After these linguistic changes, Persian then remained essentially unchanged until the nineteenth century. At that time, what is now called Modern or Standard Persian developed from the Tehrani vernacular – following the adoption of Tehran as the capital city of Iran by the Qajar s in 1787.

 

 

Nomenclature

The name Persian derives from the province of Pārs (modern Fārs) in southwestern Iran. This was itself named after the Persian tribes of Indo-European nomads who migrated, along with some other Iranian peoples, from territories east of the Caspian Sea onto the Iranian plateau in the middle[22] or later part of the second millennium BCE[23].

 

The Persians settled in the mountain country rising over the northeast side of the Persian Gulf and enclosing the high basin in the west in which Persepolis and Shiraz are situated[24], some time between the seventh and ninth centuries BCE[25]. The name survived as Fārs[26]. This region then became the birthplace of two Persian dynastic empires – the Achaemenids (550-530 BCE) and the Sasanids (224-651CE) – as well as the cradle of the Persian language.

 

Achaemenid Persians called their language (Old-Persian) Pārsa and the Greeks followed this in naming it Persis. From then on, other nations have predominantly named Persia and Persian using words based on the root Pārs-[27].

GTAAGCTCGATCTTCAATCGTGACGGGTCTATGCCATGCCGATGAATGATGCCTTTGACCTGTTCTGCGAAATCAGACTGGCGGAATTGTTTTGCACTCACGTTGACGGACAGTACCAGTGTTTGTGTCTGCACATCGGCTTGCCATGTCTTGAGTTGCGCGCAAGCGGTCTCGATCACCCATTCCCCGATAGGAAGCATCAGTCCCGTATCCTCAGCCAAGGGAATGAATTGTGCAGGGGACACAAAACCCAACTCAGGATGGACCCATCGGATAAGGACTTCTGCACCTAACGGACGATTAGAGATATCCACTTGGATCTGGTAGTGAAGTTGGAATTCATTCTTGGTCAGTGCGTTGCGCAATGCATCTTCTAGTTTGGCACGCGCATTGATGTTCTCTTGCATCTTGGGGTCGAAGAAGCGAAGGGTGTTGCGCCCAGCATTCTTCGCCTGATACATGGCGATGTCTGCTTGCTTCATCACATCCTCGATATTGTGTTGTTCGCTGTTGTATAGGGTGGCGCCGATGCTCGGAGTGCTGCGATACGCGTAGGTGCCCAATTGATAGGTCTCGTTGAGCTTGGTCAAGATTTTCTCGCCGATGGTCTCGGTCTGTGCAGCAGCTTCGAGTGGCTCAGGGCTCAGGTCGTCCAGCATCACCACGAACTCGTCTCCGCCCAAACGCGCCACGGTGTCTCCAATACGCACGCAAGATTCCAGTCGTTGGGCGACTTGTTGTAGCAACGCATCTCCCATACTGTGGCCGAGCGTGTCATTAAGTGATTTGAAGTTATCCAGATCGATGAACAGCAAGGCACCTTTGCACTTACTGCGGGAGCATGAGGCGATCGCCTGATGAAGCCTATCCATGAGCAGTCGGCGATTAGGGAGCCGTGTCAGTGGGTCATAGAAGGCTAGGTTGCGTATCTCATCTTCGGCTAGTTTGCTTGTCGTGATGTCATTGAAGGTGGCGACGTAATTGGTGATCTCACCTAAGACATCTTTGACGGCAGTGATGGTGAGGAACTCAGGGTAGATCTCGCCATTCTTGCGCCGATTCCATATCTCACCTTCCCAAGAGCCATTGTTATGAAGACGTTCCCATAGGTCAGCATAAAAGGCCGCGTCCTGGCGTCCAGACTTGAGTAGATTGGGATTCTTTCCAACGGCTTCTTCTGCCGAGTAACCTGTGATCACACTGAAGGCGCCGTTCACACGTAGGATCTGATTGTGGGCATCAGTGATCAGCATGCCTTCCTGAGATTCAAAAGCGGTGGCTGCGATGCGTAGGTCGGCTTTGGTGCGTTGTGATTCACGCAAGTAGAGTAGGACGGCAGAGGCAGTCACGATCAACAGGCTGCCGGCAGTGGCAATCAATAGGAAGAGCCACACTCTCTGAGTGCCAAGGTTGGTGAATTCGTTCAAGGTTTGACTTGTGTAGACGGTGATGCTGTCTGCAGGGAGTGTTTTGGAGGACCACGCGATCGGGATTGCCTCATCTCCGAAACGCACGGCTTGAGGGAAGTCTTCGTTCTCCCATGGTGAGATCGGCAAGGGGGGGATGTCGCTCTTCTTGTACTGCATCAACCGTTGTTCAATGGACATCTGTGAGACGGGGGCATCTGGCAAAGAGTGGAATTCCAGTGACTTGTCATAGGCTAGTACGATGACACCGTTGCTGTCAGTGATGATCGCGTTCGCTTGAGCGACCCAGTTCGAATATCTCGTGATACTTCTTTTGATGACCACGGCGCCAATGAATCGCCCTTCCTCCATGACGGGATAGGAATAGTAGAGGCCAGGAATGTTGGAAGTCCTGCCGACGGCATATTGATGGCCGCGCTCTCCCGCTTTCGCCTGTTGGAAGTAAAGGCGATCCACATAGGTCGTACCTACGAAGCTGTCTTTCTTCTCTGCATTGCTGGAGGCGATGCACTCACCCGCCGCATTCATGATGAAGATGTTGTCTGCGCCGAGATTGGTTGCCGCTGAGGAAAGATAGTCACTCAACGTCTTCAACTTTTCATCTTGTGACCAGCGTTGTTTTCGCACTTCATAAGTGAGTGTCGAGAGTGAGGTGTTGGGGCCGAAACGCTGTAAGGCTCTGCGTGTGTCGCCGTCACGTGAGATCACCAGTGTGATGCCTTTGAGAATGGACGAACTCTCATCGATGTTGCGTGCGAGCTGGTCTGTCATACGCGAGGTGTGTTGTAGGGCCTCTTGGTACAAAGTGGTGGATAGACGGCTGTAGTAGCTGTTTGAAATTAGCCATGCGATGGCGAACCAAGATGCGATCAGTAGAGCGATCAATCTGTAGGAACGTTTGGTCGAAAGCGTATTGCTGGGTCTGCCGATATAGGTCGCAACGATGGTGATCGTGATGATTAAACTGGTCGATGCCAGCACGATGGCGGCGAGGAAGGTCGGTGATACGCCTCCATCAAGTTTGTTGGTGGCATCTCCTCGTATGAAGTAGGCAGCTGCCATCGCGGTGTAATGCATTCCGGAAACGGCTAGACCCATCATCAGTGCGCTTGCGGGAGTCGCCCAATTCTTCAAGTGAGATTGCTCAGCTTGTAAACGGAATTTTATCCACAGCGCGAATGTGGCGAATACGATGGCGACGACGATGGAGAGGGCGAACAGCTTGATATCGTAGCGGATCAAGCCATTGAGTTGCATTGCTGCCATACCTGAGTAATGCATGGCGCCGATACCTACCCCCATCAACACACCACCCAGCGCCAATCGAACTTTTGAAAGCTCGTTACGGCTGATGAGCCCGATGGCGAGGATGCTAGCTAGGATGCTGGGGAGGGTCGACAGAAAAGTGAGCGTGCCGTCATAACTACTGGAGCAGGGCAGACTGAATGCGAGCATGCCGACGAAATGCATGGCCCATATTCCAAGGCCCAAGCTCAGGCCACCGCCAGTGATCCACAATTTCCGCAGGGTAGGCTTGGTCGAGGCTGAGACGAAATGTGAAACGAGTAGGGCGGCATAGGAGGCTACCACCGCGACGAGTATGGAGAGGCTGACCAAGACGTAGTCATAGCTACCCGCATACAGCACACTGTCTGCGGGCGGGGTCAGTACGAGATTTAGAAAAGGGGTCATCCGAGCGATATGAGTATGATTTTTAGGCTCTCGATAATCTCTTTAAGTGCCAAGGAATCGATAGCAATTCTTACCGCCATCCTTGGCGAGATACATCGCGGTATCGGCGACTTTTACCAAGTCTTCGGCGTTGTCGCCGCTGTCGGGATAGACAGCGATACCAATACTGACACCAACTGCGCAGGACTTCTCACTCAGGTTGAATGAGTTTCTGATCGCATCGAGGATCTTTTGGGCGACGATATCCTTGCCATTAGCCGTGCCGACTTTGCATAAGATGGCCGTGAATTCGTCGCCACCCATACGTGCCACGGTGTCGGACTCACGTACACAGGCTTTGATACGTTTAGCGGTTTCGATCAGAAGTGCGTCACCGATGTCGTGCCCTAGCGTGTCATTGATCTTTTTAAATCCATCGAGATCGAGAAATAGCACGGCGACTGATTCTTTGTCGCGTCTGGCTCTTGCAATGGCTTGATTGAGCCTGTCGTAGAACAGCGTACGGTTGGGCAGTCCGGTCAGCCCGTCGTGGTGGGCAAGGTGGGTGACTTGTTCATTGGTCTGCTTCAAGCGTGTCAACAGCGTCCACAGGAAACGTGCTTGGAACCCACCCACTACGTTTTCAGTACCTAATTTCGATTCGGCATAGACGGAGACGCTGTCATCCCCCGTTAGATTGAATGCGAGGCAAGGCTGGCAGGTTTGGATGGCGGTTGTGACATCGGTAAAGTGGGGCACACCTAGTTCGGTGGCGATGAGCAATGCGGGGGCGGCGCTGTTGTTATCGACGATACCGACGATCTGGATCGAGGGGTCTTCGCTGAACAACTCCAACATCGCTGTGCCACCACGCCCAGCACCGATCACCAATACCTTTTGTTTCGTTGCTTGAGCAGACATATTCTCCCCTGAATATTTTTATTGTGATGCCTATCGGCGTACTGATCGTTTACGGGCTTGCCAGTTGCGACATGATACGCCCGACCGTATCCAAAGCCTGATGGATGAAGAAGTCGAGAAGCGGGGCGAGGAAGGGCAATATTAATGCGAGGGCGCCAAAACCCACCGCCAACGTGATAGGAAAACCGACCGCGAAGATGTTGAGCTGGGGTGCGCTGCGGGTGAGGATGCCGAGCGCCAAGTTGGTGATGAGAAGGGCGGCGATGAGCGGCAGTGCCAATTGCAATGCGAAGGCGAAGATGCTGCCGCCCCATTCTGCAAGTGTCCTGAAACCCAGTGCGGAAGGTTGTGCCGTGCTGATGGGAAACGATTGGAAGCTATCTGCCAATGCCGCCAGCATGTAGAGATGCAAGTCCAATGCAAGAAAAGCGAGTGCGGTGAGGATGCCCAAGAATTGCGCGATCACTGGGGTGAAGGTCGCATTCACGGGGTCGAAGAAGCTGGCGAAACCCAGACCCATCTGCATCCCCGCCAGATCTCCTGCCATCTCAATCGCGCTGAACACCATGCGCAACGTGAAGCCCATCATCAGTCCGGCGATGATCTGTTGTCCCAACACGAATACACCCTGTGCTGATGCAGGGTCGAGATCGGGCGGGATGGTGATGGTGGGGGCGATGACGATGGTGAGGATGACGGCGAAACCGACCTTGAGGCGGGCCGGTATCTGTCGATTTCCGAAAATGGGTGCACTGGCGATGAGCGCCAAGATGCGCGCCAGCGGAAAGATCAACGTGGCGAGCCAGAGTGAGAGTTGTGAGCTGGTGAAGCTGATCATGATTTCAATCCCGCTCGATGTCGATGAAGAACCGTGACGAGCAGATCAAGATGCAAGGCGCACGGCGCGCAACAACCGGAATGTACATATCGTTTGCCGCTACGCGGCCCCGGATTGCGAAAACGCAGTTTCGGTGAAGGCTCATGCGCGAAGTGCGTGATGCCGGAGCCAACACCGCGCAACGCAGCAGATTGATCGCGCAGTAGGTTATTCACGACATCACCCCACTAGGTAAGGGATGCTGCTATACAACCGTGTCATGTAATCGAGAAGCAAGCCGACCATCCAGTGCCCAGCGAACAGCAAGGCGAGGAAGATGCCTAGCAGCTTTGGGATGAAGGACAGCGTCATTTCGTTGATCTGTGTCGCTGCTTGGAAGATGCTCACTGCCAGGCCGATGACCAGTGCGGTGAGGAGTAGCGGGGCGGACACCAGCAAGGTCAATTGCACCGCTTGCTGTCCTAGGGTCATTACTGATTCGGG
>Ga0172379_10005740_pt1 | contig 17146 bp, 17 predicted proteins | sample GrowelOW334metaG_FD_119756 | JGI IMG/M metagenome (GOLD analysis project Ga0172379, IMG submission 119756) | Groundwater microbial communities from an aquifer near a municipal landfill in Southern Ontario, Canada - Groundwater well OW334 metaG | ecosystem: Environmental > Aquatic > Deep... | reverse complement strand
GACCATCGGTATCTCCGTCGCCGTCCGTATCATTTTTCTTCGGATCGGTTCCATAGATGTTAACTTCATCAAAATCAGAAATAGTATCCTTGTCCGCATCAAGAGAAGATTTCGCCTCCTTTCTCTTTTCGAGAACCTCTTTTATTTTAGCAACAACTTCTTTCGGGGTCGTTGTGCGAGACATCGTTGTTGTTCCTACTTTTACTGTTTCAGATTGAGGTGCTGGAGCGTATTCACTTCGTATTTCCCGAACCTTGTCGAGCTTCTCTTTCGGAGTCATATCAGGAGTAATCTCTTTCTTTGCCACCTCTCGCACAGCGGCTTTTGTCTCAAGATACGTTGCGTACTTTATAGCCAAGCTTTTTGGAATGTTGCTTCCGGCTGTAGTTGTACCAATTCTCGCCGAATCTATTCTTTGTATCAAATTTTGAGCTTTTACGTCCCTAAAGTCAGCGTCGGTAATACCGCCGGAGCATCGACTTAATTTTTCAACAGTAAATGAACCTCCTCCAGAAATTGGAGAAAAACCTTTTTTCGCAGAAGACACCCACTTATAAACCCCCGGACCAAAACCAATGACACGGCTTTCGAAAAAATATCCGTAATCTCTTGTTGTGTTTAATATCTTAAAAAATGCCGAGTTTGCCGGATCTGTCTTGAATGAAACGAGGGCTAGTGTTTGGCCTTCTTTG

For example, the English use of the word ‘Persian’ has a five hundred year history[28] and is derived from the Latin Persianus, itself drawing on the Greek Persis. Similarly, the French word is Persane, the Germans use Persisch, the Italians Persiano and the Russians Persiska.

 

As outlined above, Persian only came to be described as ‘Fārsi’ by natives of Iran following the P/F letter substitution associated with the Arab conquests.

 

 

Persian Language in Post-Revolutionary Iran

Since 1979 and the rise of totalitarian-theocratic Islamic regime to power in Iran, the ruling clerics  have dedicated significant resources to restructuring Iranian culture and values. There have even been systematic undermining Persian.

 

Ruhollah Khomeini, the founder of the Islamic regime, publicly made no secret of his contempt for Persian language. According to Roya Hakakian[29]:

“. . He injected Persian with so many Arabic words that it confounded the ordinary listener, something for which he compensated by repetitiveness.”